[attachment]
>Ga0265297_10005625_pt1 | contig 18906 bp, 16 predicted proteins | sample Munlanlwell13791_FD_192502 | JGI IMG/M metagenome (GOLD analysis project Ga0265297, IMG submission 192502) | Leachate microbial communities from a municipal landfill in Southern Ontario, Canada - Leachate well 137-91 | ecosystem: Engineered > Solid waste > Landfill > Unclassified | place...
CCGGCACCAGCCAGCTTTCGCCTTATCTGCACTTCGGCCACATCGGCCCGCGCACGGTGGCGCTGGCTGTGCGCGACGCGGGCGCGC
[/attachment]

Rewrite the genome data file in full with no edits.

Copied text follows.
>Ga0265297_10005625_pt1 | contig 18906 bp, 16 predicted proteins | sample Munlanlwell13791_FD_192502 | JGI IMG/M metagenome (GOLD analysis project Ga0265297, IMG submission 192502) | Leachate microbial communities from a municipal landfill in Southern Ontario, Canada - Leachate well 137-91 | ecosystem: Engineered > Solid waste > Landfill > Unclassified | place...
CCGGCACCAGCCAGCTTTCGCCTTATCTGCACTTCGGCCACATCGGCCCGCGCACGGTGGCGCTGGCTGTGCGCGACGCGGGCGCGC